A new feature of Windows 8 has been detailed on the Building Windows 8 blog by Steven Sinofsky. Called “Storage Spaces”, it is equivalent to the old Windows Home Server feature Drive Extender. Allowing you to use a pool of hard drives (multiple drives in a machine) as a single or multiple logical hard drive. This can allow you to have 10 2 TB hard drives in a storage server and show up on the Windows 8 client machine as a singe 20 TB hard drive. It also allows you to have some redundancy by having Windows mirror certain files and folders across multiple drives (it will not put the same file on the same drive – it has to be on a different drive in case of a single disk failure).
This is exciting news, as I know there were many of us that dropped the newest version of Windows Home Server for the lack of Drive Extender (I went to Windows Server: Small Business Edition 2011). I’m going to give some serious consideration to Windows Server 8 because of this feature.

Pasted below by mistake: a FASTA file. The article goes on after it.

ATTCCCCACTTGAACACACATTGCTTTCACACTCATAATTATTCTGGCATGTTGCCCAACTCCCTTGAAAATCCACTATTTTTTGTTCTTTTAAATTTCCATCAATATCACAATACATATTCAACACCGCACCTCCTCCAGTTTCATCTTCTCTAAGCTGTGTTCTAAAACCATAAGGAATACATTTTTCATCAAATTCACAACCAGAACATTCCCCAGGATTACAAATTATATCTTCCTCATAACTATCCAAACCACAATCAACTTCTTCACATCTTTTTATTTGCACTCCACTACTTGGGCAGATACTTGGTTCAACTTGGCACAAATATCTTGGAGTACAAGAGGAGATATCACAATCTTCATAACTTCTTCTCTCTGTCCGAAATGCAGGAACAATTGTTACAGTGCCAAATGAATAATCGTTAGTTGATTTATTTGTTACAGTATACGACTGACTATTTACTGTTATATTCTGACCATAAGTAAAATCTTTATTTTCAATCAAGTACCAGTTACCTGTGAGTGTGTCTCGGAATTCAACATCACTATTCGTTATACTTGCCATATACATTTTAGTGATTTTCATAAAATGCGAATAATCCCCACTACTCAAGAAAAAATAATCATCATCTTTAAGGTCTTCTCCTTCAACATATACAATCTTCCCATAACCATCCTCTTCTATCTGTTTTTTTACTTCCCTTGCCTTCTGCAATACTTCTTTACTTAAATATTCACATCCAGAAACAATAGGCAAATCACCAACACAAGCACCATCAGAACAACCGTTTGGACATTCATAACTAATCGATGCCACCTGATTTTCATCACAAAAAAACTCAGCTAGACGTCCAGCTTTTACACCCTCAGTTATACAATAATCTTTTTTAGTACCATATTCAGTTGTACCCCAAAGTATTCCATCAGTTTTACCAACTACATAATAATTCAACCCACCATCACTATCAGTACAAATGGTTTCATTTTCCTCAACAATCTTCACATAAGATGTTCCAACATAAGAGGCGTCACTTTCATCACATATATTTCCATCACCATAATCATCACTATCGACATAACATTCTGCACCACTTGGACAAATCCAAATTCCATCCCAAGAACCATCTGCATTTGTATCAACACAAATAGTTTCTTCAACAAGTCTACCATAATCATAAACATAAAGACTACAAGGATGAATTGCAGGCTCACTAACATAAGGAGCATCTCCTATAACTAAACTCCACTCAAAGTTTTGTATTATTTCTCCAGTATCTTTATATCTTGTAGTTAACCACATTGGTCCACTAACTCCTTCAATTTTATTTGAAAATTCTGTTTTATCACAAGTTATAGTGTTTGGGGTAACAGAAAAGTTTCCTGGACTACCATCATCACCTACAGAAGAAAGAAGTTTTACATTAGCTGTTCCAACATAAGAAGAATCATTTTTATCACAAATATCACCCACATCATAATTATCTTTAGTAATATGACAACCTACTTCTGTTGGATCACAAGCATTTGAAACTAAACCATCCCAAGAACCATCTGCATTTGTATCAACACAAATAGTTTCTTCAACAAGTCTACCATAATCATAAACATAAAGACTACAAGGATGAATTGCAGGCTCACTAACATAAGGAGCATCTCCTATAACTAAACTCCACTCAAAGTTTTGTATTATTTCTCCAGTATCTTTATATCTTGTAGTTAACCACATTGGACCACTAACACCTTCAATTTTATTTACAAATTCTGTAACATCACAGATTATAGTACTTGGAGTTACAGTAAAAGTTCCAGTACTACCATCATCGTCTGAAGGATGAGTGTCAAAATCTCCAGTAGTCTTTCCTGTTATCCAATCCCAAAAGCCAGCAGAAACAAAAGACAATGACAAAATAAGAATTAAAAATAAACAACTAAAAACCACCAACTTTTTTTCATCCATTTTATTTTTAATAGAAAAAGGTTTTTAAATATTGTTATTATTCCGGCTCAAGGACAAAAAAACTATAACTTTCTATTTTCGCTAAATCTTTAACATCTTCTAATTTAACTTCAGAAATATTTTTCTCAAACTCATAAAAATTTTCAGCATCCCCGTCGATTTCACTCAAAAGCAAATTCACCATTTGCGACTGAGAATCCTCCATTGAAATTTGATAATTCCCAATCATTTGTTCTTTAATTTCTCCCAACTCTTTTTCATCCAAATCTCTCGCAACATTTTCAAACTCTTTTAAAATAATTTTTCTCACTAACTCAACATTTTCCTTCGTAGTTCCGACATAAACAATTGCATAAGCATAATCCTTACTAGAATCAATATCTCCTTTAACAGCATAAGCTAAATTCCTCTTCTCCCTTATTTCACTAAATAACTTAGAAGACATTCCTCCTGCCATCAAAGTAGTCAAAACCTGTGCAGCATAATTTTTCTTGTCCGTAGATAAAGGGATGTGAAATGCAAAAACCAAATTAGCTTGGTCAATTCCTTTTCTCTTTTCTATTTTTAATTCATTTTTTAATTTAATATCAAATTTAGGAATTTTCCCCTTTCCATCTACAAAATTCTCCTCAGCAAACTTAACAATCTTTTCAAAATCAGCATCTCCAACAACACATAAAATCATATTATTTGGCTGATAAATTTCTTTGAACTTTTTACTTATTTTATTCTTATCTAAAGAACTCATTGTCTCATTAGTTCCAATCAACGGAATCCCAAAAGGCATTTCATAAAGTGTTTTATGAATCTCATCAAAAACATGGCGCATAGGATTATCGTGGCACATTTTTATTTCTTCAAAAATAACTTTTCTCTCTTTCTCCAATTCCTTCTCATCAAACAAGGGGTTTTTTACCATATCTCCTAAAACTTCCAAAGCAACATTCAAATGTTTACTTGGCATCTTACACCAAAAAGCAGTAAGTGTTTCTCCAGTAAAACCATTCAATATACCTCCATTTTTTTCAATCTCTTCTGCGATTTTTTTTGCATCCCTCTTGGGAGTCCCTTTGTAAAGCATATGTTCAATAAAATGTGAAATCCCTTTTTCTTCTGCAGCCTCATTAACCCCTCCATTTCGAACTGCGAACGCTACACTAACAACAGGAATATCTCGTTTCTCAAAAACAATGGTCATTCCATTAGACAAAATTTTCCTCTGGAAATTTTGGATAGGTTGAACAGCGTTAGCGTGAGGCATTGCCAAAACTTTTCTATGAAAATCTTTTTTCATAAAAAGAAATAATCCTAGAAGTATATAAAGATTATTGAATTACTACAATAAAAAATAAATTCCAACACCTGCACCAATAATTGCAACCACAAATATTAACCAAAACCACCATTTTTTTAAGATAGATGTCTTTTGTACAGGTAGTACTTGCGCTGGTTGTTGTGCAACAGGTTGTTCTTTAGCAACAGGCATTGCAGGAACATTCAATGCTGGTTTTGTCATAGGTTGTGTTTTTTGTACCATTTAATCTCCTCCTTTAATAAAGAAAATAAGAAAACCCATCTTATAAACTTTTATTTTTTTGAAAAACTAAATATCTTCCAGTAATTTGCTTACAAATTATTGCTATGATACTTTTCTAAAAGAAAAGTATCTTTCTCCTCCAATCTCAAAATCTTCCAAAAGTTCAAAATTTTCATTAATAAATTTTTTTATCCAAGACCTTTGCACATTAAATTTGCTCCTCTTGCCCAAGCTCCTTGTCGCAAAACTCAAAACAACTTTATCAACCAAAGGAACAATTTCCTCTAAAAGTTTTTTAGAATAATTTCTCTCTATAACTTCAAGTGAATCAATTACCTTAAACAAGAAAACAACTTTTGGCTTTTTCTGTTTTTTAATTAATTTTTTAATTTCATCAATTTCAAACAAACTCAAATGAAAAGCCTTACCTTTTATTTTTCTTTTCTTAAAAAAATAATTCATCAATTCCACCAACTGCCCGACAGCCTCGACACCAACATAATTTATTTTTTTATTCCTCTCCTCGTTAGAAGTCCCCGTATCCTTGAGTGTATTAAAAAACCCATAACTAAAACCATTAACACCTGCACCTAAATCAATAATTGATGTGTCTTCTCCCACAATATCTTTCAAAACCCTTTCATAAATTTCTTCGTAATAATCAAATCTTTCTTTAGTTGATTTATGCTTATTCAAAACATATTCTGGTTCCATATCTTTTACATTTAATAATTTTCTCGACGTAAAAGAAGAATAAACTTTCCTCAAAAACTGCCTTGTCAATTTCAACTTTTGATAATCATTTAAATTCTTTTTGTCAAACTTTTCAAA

Windows 8 provides a new capability called Storage Spaces enabling just that. In a nutshell, Storage Spaces allow:
Organization of physical disks into storage pools, which can be easily expanded by simply adding disks. These disks can be connected either through USB, SATA (Serial ATA), or SAS (Serial Attached SCSI). A storage pool can be composed of heterogeneous physical disks – different sized physical disks accessible via different storage interconnects.
Usage of virtual disks (also known as spaces), which behave just like physical disks for all purposes. However, spaces also have powerful new capabilities associated with them such as thin provisioning (more about that later), as well as resiliency to failures of underlying physical media.